8. Learning from Other’s Holy Ways

Rebbe Michal of Zlotchov once sent his son Rabbi Yitzhak of Radevill to be with Rebbe Avraham the Angel (the son of the Mezritcher Maggid) to learn from his holy ways. He was there also on Tisha b’Av and saw that as Tisha b’Av arrived the Angel sat on the ground, put his head between his legs and let out a deep groan. He sat that way without moving or uttering a sound until Tisha b’Av was over. He then broke the fast by eating an onion and some other food. Rabbi Yitzhak was able to discern the kavannot the Angel had when eating the onion. When he returned home he also ate a piece of onion with those kavannot. And that night he dreamed that an angel was imitating all his movements– the way he prayed and ate and so on. “Chutzpah!” he yelled at the angel, who answered, “Why did you imitate Rebbe Avraham the Angel?” (Maamar Mordechai, vol. 3, p. 19 # 1)

Learning doesn’t mean imitating.

9. The Chain of Incarnations

A group of gentile university students once passed by the house of Rebbe Tzvi Hirsh of Rimanov. He said, “In their previous incarnation (gilgul) they were simple, coarse gentiles. Now they’re educated gentiles. Afterward, they’ll be educated Jews. After that, they’ll be pious Jews with long beards and payot who’ll run to purify themselves in cold mikvahs.” (Maamar Mordechai, vol. 3, p. 110 # 4)

I’ve never seen anything like this teaching!

10. Two Related Tales about the Prohobitcher

In the Palace

Rabbi Shalom Shachna of Prohobitch (the grandson of the Rizhiner Rebbe) was the son-in-law of Rebbe Nahum of Tchernobil and lived with the Tchernobiler. He was very hidden in his ways and no one knew him. Once the Tchernobiler saw him walking around before the morning prayers, seemingly just wasting time, so he reprimanded him, saying, “Is that the way to prepare for prayer, by idling away your time? “What should I be doing before prayers?” asked Rabbi Shalom. The Tchernobiler answered that a young man such as he should study a page of the kabbalistic book Eitz Hayim by the Ari, etc. Rabbi Shalom responded with a parable, saying, “There was a painter who painted all manner of scenes from the king’s palace, how the king sat on his throne with his ministers around him, etc. and people were impressed by his work and bought his paintings. Once, he met one of the king’s ministers who was always at the court and offered to sell him paintings of the king and his ministers, not knowing that the man was himself one of the king’s ministers. The minister said, “I’m not impressed by your paintings and have no interest in buying them.” The painter was surprised and said, “Aren’t my paintings beautiful and wonderfully lifelike portrayals of the royal palace?” The minister gave a little laugh and said, “I’m always in the king’s presence, so I don’t need pictures of what happens there.” Rabbi Shalom concluded, “It’s the same with me. The whole of the Eitz Hayim describes the great beauty of the palace of the King of Kings, blessed be He. But I’m there all the time and don’t need descriptions ...” (Maamar Mordechai, vol. 3, p. 64 # 1)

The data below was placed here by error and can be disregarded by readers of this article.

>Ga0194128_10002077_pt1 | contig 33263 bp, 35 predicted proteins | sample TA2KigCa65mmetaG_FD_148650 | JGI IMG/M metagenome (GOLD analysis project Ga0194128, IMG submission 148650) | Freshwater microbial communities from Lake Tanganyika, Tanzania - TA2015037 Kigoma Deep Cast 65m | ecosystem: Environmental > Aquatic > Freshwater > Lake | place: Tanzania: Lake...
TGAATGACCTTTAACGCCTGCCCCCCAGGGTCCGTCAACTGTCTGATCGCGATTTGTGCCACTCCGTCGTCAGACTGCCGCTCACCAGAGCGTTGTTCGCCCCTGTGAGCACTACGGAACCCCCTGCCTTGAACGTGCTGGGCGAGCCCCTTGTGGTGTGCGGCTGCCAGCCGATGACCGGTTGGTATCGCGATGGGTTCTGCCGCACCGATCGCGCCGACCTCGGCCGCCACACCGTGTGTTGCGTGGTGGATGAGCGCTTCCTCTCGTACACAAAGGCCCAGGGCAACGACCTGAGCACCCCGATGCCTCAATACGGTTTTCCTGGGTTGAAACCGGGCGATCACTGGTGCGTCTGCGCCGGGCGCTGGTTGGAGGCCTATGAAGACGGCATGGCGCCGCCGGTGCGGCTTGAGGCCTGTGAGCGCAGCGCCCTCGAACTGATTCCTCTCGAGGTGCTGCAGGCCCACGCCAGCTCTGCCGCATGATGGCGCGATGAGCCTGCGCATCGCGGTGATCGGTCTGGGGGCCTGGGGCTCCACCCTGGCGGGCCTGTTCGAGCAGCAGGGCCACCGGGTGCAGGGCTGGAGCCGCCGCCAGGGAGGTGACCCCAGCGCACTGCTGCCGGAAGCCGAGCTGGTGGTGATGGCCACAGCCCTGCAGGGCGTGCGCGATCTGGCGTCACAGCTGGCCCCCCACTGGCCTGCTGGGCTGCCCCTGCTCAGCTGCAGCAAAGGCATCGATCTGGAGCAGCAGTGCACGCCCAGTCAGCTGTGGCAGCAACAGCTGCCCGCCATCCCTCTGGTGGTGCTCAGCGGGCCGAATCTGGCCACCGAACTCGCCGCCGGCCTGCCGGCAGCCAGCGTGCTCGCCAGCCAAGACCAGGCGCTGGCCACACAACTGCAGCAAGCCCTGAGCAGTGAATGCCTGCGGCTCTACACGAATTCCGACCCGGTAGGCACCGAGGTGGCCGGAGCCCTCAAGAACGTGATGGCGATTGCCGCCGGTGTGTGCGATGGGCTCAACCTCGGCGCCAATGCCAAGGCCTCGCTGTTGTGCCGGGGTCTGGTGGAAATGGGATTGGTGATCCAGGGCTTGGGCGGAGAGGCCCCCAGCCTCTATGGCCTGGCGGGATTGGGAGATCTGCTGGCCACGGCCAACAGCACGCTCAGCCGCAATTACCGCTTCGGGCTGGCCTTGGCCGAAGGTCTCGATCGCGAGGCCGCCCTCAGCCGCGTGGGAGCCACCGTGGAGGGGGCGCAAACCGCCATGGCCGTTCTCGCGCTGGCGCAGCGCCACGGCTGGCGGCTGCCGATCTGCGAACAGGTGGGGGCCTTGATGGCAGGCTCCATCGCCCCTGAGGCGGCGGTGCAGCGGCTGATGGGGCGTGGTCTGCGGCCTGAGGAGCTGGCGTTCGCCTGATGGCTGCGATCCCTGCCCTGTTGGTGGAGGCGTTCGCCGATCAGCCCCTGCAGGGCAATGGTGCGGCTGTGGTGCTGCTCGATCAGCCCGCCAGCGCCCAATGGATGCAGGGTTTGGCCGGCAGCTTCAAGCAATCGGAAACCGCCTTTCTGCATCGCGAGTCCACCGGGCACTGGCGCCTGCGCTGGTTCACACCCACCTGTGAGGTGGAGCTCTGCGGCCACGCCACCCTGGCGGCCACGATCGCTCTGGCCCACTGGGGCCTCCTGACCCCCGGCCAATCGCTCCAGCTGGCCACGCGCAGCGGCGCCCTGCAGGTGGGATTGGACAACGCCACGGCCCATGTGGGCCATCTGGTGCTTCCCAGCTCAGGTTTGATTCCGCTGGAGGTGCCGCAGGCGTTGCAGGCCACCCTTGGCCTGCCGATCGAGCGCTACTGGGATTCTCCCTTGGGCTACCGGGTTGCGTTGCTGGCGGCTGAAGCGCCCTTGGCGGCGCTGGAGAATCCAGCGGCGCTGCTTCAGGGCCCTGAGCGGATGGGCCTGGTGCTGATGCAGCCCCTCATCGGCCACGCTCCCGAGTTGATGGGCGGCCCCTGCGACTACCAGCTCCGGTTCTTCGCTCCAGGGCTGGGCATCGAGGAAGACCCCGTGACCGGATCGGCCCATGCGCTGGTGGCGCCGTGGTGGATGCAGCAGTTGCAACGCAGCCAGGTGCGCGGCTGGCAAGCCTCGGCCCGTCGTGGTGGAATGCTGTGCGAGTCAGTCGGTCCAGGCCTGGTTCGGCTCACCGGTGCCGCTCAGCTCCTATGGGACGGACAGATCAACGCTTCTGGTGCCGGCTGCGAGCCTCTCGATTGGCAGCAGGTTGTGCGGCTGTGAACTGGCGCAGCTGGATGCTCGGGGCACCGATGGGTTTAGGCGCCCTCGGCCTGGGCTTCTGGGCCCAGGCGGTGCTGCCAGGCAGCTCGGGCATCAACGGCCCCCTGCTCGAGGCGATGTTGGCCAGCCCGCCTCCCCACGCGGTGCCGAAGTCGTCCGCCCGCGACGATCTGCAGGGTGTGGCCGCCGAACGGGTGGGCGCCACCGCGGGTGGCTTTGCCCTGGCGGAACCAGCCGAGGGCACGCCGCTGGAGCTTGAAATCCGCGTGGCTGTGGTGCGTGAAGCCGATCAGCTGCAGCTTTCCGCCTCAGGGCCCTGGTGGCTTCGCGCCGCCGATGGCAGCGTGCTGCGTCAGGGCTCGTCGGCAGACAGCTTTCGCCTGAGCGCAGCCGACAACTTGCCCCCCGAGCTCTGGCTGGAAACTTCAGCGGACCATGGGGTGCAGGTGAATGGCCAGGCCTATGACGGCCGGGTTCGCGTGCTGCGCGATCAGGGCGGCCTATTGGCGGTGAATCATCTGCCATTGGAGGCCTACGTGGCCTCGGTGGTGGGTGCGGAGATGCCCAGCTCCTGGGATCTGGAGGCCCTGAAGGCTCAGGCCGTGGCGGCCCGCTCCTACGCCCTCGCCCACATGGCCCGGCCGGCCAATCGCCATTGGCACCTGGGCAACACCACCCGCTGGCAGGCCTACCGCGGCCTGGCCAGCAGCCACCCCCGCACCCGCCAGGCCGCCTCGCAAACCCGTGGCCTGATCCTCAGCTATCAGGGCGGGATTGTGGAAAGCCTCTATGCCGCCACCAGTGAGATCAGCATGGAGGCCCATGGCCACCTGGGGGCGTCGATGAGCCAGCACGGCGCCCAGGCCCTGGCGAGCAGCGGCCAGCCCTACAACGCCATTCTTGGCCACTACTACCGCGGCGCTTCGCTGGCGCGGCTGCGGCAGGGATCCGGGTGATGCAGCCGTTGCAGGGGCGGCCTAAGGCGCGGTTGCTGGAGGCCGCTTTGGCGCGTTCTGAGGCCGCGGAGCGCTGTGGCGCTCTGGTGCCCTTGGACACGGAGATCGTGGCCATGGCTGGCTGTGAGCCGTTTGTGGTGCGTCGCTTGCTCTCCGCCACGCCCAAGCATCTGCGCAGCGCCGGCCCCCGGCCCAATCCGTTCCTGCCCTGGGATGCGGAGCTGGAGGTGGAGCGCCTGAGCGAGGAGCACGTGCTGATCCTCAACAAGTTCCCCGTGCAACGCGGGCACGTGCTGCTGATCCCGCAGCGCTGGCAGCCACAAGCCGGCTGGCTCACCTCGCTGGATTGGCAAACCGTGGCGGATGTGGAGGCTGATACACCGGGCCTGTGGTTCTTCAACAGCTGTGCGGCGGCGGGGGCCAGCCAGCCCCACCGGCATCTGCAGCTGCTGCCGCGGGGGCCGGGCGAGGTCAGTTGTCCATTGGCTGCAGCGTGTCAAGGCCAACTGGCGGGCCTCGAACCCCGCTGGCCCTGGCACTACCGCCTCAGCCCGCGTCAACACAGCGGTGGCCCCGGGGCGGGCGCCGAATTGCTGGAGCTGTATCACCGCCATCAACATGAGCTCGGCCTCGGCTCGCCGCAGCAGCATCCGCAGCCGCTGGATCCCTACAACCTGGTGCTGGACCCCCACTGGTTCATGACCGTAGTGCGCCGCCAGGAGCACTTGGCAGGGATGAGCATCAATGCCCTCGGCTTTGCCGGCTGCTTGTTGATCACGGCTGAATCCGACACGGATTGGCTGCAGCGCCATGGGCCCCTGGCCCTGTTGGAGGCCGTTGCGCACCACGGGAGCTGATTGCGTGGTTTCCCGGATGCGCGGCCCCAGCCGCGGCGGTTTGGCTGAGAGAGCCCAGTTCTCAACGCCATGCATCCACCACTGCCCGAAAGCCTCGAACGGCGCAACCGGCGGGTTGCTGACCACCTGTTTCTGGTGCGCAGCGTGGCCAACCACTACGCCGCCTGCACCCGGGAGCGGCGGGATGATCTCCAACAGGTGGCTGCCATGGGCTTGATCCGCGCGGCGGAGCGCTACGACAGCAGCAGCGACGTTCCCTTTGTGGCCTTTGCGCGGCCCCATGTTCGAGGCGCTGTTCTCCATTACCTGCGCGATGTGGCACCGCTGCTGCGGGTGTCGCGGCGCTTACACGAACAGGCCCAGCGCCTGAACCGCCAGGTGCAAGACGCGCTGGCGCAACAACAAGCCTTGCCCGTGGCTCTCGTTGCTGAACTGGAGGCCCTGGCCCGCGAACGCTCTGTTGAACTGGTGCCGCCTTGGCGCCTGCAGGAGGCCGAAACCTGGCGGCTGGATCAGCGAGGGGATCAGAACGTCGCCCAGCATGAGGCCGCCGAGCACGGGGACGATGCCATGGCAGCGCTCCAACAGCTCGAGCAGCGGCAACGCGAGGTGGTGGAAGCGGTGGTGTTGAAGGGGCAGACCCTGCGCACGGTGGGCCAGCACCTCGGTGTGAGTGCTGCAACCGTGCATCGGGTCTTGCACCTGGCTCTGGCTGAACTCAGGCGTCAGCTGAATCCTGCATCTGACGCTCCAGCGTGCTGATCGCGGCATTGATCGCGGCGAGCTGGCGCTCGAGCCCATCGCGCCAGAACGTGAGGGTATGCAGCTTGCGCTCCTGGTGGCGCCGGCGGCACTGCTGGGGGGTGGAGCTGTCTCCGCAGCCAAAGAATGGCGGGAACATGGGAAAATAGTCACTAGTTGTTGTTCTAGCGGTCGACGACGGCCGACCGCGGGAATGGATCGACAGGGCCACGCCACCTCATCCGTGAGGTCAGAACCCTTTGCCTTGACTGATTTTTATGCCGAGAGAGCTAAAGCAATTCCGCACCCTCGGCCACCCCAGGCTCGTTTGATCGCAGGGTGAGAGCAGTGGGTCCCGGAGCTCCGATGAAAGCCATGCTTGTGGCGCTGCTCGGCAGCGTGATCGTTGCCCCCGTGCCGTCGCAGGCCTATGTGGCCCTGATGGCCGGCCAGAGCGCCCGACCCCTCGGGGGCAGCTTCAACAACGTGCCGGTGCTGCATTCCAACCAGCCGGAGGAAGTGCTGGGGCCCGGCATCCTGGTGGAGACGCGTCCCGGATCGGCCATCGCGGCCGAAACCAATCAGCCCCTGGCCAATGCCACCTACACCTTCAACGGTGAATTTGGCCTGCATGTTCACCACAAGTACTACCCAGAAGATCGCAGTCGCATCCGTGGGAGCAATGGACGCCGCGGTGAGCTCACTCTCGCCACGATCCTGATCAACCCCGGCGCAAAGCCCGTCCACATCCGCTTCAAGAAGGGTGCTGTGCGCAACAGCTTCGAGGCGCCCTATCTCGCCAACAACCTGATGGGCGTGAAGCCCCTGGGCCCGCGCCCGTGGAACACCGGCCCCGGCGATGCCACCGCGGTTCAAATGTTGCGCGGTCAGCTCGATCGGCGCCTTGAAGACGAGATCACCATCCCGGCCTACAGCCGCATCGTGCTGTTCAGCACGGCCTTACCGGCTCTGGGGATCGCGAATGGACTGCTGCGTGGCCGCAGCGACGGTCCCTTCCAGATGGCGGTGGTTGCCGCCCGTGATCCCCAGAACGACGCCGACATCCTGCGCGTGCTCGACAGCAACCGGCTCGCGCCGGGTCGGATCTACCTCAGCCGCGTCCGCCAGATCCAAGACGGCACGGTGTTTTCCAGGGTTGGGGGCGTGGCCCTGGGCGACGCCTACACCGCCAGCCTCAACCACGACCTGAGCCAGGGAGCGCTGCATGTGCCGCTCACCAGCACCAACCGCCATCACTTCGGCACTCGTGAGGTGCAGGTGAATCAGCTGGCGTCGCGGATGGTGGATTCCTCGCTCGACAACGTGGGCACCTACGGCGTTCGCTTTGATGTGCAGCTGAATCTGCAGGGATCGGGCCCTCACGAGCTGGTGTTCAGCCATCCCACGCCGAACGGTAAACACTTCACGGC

Rebbe Nahum of Tchernobil once told one of his elderly hasidim, “Go and find out if my son-in-law conducts himself like a good Jew who gets up early and says psalms or studies Torah before the morning prayers.” The hasid went and saw that Rabbi Shalom’s servant polished his boots and prepared his horse for riding. When everything was ready, Rabbi Shalom got up on the horse and galloped into the forest. The hasid returned to Rebbe Nahum and said, “I wish I had the fear of heaven that he has when he climbs up on his horse, during Nei’lah of Yom Kippur!” (Maamar Mordechai, vol. 3, p. 65 # 2)

11. A Lack of Self-Esteem

After the death of Rebbe Elimelech of Lizensk, his son, Rabbi Eleazar, went to Rebbe Naftali of Ropshitz and asked for a letter of recommendation because he needed to marry off one of his children and had no money for the wedding, so was traveling around to collect donations for the wedding expenses. The Ropshitzer Rebbe said, “Why give you a letter? I’ll go with you myself!”

While they were on the road, Rabbi Eleazer began to apologize to the Ropshitzer, saying he was full of faults, how could he ask other people for money? He went on and on apologizing in this vein the whole trip. And as they came to the town, Rabbi Eleazar asked the Ropshitzer to please not tell in the town what he had said on the road.

When Rebbe Mordechai Hayim of Slonim used to tell this story, he would add, “We see from this how lowly he held himself and his great innocence [temimut], because his holy father said about him that if he only knew his power in heaven, he could bring the Messiah.”

If most of us knew our true greatness, what could we not do? (Maamar Mordechai, vol. 3, p. 66 # 1)

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Copyright 2004-2005, Yitzhak Buxbaum. All rights reserved.